Title of Submission

Student Computers in University Classrooms: A Detriment or Boon to Learning?

Presenter Type

Student

Brief Bio Sketch

Leigh is an Assistant Professor and Pediatric Audiologist at Pacific University’s School of Audiology. Prior to joining Pacific in 2014, she worked as a Research Audiologist at Cincinnati Children’s Hospital. Leigh holds a Bachelor’s Degree from the University of Wisconsin-Madison, and a Doctor of Audiology degree from Indiana University-Bloomington.

Leigh's clinical area of expertise is pediatric diagnostics, with a special interest in the birth to three population. In her role at Pacific, she also teaches classroom courses focused on pediatrics, as well as precepts doctoral students in Pacific's onsite clinic, the Pacific EarClinic.

Abstract

A common topic of discussion in higher education is student use of personal computers in the classroom and whether it distracts or enhances learning as well as a sense of community in higher education. In making the shift to computer-limited or free university classrooms, students can develop not only better higher-order learning skills, but leadership skills as well.

The majority of literature on student computers in the classroom proposes at least limited use of personal computers in the classroom as learning outcomes increase with decreased computer presence. Student computer use in university classrooms can also be viewed through the lens of leadership.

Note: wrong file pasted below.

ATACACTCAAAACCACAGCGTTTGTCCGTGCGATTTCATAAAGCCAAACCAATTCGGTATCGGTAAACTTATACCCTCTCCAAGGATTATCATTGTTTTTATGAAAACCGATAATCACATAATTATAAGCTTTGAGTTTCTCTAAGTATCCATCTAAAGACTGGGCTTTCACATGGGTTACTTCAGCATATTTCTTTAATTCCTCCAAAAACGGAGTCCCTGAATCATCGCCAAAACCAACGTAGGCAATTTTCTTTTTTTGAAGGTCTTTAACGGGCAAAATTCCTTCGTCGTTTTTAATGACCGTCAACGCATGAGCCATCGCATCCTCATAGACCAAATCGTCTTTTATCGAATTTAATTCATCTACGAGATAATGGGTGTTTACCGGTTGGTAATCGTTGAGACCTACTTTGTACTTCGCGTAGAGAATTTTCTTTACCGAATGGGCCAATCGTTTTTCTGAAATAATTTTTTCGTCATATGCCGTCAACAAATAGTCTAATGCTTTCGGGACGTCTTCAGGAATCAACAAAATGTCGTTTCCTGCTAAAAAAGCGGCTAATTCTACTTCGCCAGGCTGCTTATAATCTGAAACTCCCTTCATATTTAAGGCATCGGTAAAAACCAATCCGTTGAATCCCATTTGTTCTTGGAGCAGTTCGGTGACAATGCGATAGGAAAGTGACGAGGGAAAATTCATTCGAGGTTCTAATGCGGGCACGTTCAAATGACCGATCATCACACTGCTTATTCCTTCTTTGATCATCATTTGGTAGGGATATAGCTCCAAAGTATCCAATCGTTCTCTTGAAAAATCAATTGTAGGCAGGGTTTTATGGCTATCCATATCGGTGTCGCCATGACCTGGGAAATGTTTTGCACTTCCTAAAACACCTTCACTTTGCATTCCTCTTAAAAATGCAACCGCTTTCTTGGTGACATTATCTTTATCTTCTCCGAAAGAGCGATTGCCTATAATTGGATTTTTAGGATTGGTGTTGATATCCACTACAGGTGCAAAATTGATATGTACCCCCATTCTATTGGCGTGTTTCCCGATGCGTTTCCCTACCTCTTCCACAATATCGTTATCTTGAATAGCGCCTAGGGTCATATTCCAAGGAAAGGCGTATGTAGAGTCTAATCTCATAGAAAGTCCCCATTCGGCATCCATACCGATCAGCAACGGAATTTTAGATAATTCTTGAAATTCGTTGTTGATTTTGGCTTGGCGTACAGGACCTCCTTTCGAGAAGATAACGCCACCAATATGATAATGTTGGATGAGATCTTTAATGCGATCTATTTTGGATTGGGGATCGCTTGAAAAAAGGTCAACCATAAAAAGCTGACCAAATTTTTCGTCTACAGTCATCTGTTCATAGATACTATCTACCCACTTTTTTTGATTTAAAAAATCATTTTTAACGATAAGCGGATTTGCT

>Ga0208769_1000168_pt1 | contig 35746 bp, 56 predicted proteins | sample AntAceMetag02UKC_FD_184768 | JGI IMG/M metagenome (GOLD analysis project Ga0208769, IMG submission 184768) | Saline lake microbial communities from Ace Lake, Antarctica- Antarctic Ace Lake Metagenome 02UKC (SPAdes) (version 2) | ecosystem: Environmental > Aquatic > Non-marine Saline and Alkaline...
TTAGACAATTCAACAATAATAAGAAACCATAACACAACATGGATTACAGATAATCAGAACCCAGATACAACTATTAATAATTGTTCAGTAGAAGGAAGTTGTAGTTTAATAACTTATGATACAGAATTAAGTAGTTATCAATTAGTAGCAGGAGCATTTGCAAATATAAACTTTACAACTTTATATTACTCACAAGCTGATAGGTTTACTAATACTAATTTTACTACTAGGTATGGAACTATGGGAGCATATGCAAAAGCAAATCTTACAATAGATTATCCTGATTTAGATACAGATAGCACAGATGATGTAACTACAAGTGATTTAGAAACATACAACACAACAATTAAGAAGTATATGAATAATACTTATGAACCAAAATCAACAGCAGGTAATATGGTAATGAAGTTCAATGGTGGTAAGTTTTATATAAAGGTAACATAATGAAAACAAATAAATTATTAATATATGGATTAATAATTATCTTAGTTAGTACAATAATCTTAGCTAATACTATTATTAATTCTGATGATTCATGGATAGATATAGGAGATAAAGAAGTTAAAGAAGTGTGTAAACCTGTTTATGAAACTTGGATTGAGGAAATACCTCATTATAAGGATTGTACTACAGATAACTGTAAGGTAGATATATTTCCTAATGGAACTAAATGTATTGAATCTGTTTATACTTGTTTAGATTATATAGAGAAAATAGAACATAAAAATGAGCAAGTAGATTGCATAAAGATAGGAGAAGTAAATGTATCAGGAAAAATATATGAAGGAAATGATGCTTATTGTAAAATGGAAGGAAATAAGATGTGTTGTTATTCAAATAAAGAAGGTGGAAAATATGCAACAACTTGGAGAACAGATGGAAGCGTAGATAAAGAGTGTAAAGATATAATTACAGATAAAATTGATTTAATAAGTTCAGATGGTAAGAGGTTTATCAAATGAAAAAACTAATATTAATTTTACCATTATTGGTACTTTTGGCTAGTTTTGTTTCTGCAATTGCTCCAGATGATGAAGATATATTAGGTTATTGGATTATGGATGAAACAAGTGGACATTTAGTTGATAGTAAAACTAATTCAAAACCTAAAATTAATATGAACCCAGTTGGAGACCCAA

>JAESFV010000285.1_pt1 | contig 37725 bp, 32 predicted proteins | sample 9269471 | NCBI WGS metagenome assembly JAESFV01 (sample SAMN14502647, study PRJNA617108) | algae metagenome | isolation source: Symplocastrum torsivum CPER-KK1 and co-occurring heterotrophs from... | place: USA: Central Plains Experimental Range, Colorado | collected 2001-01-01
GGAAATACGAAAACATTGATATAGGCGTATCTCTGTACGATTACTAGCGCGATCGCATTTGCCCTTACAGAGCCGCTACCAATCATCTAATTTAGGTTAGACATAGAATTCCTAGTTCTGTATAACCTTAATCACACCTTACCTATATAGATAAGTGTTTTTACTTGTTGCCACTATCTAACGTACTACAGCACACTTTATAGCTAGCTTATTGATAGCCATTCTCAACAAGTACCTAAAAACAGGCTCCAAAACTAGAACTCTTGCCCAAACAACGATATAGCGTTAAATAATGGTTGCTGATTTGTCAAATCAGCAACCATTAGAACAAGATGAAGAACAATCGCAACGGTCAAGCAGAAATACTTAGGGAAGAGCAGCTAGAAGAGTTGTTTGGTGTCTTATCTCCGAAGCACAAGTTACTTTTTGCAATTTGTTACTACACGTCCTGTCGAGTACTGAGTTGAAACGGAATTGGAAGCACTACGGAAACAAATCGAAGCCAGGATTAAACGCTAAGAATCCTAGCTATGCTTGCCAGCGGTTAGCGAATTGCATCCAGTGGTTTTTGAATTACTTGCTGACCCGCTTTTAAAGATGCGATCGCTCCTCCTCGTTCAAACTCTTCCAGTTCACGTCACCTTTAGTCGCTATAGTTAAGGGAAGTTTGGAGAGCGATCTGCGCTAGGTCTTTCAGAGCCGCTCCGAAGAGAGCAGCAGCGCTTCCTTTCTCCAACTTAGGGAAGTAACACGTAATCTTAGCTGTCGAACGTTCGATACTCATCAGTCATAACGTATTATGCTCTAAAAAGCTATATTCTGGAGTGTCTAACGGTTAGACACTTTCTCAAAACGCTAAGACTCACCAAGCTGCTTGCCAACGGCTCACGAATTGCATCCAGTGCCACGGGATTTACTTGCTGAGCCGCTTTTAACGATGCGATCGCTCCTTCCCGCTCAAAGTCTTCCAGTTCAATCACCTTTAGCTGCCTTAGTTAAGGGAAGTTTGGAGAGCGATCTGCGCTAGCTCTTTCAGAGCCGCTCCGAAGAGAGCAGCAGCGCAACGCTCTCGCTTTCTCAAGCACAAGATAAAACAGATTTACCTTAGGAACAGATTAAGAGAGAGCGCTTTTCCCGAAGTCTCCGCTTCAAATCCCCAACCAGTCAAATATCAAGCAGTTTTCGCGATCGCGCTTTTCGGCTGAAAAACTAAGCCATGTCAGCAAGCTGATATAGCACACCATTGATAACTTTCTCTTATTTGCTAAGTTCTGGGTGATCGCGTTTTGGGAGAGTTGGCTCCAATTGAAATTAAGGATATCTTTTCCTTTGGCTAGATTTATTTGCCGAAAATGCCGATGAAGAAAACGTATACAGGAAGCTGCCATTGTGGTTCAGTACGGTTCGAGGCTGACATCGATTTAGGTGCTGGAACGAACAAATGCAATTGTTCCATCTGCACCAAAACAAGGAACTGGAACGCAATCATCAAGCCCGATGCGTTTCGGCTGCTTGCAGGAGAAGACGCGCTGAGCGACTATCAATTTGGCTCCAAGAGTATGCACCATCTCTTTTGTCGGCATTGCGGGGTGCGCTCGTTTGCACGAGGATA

Removing computers from the classroom will allow students a better space to develop the interpersonal and professional skills necessary to lead, alongside the higher-level learning of didactic material. By making the shift to computer limited or free university classrooms, students can develop not only better advanced learning skills, but effective leadership skills as well.

Location

Hillsboro Campus, HPC2, Atrium

Start Date

25-1-2019 10:45 AM

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Jan 25th, 10:45 AM

Student Computers in University Classrooms: A Detriment or Boon to Learning?

Hillsboro Campus, HPC2, Atrium

A common topic of discussion in higher education is student use of personal computers in the classroom and whether it distracts or enhances learning as well as a sense of community in higher education. In making the shift to computer-limited or free university classrooms, students can develop not only better higher-order learning skills, but leadership skills as well.

The majority of literature on student computers in the classroom proposes at least limited use of personal computers in the classroom as learning outcomes increase with decreased computer presence. Student computer use in university classrooms can also be viewed through the lens of leadership.

Removing computers from the classroom will allow students a better space to develop the interpersonal and professional skills necessary to lead, alongside the higher-level learning of didactic material. By making the shift to computer limited or free university classrooms, students can develop not only better advanced learning skills, but effective leadership skills as well.